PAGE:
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Effects of Metabolically Healthy and Unhealthy Obesity on Prolongation of Corrected QT Interval

Published:January 24, 2017DOI:https://doi.org/10.1016/j.amjcard.2016.12.033
      Although obesity and the metabolic syndrome (MS) often co-occur, many obese (OB) subjects have a favorable metabolic profile. It is unclear whether these factors independently influence cardiac electrophysiology including prolongation of the QT interval. We examined associations among obesity, MS, and prolonged corrected QT (QTc) interval in a large sample of Chinese research participants aged ≥35 years recruited from rural areas of Liaoning Province during 2012 to 2013. Of the 11,209 participants, 6,364 (56.8%) were nonobese and metabolically healthy (OB−/MS−), 2,853 (25.5%) were OB−/MS+, 493 (4.4%) were OB+/MS−, and 1,499 (13.4%) were OB+/MS+. Mean (±SD) QTc intervals were higher in OB−/MS+ (436.3 ± 24.3) and OB+/MS+ (436.6 ± 25.9) participants but not OB+/MS− participants (425.4 ± 24.0) than in OB−/MS− participants (426.8 ± 21.5, p <0.001), and the prevalence of QTc prolongation was higher in OB−/MS+ and OB+/MS+ participants (adjusted odds ratios [aOR] 1.68, 95% confidence interval [CI] 1.52 to 1.85; aOR 1.92, 95% CI 1.69 to 2.17, respectively) compared with OB−/MS− group but not in OB+/MS− participants (aOR 0.92, 95% CI 0.73 to 1.15). Prevalence increased with each MS component (aOR 1.27, 95% CI 1.22 to 1.32) but not with body mass index (aOR 1.01, 95% CI 0.99 to 1.02). In conclusion, prolonged QTc interval is associated with the MS and not independently associated with obesity.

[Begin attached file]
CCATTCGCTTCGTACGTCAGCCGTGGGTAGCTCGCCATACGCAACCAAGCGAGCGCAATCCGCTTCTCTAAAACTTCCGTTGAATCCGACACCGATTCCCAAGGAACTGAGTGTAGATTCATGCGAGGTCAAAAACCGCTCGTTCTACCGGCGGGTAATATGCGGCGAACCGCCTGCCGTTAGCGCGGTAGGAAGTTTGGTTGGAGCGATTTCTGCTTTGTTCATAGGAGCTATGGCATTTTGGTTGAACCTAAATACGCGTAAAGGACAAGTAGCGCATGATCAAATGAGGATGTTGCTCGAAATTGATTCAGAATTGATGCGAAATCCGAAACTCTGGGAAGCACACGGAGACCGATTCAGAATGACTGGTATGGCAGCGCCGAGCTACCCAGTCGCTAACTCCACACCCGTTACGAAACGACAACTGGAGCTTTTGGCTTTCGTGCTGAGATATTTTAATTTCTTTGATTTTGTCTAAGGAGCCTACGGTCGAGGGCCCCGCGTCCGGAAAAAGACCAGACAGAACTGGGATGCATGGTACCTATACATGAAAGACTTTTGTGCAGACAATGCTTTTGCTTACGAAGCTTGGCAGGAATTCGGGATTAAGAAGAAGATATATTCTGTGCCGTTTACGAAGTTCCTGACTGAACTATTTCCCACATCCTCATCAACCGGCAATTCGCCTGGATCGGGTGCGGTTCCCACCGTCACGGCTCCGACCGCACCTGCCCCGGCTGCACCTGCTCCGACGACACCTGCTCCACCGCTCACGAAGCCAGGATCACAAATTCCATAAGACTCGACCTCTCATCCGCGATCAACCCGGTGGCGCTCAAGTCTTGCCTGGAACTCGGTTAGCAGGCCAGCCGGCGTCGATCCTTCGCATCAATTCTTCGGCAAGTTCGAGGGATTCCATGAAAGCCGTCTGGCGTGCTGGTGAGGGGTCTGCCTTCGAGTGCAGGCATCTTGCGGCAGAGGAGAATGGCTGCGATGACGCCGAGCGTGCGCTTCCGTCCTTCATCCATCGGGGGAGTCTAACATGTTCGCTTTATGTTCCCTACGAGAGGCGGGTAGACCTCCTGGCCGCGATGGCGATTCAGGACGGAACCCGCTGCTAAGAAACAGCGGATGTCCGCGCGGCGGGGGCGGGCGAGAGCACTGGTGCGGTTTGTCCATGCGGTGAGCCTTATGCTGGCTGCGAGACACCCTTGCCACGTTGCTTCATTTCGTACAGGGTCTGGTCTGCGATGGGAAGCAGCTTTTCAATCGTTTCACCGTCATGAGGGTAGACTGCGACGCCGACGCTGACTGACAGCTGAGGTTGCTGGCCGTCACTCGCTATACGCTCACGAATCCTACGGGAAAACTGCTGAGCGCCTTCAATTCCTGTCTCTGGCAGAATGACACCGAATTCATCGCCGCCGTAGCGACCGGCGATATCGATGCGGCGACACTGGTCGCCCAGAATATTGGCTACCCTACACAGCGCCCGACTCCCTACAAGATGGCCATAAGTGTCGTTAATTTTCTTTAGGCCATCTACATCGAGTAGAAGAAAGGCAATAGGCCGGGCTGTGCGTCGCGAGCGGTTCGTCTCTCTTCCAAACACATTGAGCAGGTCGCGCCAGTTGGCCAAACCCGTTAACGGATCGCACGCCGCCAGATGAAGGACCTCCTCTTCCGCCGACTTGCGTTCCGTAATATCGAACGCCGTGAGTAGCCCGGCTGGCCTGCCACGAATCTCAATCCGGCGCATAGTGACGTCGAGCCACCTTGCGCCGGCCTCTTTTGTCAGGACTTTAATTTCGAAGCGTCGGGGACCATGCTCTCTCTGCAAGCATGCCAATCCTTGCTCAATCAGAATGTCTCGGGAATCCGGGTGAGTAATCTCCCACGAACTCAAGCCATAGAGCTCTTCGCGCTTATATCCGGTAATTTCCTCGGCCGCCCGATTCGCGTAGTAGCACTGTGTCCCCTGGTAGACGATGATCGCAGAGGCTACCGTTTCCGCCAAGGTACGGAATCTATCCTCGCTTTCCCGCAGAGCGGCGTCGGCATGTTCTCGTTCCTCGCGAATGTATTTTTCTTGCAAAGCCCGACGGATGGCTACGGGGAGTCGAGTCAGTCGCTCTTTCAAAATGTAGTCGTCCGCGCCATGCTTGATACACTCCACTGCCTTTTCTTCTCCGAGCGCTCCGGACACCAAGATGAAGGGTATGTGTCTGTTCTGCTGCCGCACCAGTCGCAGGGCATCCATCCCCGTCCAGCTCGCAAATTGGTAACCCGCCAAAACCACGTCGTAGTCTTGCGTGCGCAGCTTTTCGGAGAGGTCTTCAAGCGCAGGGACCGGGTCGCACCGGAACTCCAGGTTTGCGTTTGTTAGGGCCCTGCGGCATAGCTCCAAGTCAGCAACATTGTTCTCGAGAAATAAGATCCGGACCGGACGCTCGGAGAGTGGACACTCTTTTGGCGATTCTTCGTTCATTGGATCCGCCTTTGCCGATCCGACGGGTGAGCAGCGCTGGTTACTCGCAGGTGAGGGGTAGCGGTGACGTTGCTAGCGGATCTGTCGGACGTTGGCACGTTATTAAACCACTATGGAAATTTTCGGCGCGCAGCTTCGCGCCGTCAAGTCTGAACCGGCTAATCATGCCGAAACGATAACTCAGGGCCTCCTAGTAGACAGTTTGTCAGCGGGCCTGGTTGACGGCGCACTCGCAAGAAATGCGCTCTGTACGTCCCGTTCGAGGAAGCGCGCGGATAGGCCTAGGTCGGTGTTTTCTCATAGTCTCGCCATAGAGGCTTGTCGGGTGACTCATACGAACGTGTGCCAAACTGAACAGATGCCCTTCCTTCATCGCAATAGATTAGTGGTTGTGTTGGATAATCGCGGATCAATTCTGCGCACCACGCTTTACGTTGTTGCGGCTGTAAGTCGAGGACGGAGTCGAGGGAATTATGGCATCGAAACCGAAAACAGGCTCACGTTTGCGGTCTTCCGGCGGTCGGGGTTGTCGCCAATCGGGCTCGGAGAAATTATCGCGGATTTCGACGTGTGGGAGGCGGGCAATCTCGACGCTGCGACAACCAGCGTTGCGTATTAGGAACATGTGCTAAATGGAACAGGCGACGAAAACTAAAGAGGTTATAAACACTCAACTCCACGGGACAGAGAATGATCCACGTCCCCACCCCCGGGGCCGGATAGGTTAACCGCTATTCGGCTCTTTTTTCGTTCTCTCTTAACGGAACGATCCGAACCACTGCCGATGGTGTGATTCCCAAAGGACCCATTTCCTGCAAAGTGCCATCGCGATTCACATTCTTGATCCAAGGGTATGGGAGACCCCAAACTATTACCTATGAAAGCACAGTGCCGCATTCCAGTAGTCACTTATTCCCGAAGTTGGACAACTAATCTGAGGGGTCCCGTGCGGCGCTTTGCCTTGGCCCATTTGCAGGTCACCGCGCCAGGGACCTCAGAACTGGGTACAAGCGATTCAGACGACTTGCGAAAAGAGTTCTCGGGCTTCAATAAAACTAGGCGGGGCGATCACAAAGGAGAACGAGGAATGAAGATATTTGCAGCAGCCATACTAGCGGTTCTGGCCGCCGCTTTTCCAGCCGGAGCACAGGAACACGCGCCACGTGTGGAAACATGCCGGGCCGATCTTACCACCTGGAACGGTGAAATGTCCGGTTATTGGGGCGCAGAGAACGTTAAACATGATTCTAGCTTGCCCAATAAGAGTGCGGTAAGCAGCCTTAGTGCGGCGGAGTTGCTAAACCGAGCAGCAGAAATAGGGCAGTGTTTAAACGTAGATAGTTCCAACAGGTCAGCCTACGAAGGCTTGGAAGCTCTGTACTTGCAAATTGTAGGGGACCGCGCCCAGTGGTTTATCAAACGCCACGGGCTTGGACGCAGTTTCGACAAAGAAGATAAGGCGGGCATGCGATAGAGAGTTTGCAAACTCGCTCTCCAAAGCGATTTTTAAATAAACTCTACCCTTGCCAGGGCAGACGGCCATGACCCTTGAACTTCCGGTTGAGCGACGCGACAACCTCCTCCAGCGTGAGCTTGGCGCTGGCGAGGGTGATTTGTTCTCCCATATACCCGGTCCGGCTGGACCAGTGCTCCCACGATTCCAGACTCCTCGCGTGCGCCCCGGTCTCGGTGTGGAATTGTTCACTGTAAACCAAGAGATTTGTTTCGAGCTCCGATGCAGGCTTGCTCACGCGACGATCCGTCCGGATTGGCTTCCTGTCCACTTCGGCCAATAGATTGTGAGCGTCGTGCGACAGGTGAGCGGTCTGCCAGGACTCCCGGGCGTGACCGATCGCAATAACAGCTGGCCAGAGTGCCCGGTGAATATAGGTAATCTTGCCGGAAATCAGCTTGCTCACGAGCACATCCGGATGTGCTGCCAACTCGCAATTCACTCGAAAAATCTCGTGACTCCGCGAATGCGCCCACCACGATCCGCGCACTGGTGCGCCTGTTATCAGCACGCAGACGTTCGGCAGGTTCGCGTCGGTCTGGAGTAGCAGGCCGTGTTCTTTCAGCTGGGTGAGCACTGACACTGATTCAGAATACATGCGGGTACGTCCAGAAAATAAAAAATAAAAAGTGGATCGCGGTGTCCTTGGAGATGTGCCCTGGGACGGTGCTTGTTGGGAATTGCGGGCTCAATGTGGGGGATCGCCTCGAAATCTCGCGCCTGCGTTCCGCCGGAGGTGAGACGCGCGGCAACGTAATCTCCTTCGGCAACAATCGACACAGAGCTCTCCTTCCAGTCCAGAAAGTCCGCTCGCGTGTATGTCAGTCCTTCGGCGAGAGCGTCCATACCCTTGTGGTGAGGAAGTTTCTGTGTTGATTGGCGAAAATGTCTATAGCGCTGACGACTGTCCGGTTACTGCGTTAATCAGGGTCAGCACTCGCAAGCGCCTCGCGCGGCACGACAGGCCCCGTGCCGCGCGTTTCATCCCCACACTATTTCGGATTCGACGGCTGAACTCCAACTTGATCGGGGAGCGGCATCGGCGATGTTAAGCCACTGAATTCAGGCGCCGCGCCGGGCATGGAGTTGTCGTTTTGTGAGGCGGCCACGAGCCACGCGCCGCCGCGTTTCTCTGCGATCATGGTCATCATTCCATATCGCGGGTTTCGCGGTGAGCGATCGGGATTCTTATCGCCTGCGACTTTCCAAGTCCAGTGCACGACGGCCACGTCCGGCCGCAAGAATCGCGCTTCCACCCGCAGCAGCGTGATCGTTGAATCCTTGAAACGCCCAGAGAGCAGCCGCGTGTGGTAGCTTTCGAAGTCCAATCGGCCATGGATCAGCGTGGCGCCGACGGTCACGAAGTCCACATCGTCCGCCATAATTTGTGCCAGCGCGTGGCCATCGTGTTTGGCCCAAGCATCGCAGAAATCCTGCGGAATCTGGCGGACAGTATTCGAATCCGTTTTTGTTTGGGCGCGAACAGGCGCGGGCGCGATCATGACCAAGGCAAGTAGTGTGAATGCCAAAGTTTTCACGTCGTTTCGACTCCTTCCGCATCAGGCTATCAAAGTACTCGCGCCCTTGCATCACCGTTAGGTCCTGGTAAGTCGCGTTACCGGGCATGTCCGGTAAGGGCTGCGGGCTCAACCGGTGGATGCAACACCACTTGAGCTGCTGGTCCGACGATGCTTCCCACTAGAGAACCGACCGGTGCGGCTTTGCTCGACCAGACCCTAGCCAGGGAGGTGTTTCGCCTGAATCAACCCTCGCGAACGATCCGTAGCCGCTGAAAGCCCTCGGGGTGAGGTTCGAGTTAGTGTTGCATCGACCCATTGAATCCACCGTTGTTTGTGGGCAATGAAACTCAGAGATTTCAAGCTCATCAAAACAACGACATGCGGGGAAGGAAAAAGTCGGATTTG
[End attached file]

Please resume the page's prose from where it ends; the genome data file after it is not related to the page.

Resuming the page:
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      Linked Article

      • Prolongation of the QT Interval and Myocardial Ischemia Are More Pieces of the “Metabolically Unhealthy Obesity” Puzzle
        American Journal of CardiologyVol. 120Issue 5
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          The article by Guo et al1 sheds light on a scarcely studied aspect of the “metabolically healthy obesity” issue. In a large Chinese cohort, they found a significant association between the metabolic syndrome and prolongation of the QTc interval, independently of the presence of obesity. The authors comment that “as the debate (regarding metabolically healthy obesity) goes on, it may be useful to investigate potential mechanisms.” They discuss possible decreases in myocardial function, but do not comment on the well-recognized effects of myocardial ischemia on the QTc interval.
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